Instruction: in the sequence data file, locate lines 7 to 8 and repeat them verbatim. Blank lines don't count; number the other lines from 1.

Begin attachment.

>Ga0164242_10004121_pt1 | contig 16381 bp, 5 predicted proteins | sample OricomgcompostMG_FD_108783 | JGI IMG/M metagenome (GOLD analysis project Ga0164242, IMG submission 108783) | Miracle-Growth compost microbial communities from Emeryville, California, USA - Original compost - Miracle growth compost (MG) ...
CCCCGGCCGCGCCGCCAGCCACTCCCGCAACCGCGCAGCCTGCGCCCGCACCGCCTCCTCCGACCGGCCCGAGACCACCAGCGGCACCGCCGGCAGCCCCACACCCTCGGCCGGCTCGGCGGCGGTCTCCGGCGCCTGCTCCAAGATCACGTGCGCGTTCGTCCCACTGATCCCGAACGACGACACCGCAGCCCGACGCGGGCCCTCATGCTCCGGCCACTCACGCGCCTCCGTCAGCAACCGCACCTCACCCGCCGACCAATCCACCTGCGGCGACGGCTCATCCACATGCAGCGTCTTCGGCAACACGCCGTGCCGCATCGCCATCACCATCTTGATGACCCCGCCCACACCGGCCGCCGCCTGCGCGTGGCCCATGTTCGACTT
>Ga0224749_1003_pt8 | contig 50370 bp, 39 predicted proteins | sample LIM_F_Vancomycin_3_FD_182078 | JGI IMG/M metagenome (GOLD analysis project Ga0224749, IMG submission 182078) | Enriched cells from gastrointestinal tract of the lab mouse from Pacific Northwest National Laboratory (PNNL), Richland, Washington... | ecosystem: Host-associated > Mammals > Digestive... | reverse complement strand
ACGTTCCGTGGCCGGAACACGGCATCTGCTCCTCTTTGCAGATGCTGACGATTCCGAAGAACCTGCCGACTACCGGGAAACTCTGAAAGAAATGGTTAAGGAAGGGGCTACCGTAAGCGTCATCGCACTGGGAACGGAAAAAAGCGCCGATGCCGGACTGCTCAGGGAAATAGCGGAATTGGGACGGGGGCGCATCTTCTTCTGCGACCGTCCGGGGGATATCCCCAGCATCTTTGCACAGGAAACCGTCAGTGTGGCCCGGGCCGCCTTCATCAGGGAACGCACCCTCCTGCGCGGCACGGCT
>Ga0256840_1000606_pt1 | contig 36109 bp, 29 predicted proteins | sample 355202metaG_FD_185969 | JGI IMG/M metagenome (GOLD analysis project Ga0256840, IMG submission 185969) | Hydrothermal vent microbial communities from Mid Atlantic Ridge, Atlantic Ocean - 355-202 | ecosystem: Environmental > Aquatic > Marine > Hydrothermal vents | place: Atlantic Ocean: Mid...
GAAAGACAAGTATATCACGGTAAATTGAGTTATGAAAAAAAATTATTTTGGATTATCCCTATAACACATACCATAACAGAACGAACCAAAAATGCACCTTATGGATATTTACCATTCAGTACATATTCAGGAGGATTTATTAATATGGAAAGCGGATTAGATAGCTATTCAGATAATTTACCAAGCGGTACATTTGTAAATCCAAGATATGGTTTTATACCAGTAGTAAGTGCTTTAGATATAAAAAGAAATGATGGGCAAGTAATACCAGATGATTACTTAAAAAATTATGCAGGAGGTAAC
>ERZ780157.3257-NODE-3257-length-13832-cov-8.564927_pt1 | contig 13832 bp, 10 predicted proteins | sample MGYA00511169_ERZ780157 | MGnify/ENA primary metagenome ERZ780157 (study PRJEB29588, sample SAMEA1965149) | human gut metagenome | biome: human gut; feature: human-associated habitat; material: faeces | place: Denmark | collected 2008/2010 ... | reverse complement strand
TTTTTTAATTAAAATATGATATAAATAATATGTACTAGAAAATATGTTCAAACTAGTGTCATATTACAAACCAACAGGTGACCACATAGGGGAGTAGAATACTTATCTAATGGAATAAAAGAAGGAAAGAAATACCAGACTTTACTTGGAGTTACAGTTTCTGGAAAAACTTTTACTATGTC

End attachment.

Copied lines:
>ERZ780157.3257-NODE-3257-length-13832-cov-8.564927_pt1 | contig 13832 bp, 10 predicted proteins | sample MGYA00511169_ERZ780157 | MGnify/ENA primary metagenome ERZ780157 (study PRJEB29588, sample SAMEA1965149) | human gut metagenome | biome: human gut; feature: human-associated habitat; material: faeces | place: Denmark | collected 2008/2010 ... | reverse complement strand
TTTTTTAATTAAAATATGATATAAATAATATGTACTAGAAAATATGTTCAAACTAGTGTCATATTACAAACCAACAGGTGACCACATAGGGGAGTAGAATACTTATCTAATGGAATAAAAGAAGGAAAGAAATACCAGACTTTACTTGGAGTTACAGTTTCTGGAAAAACTTTTACTATGTC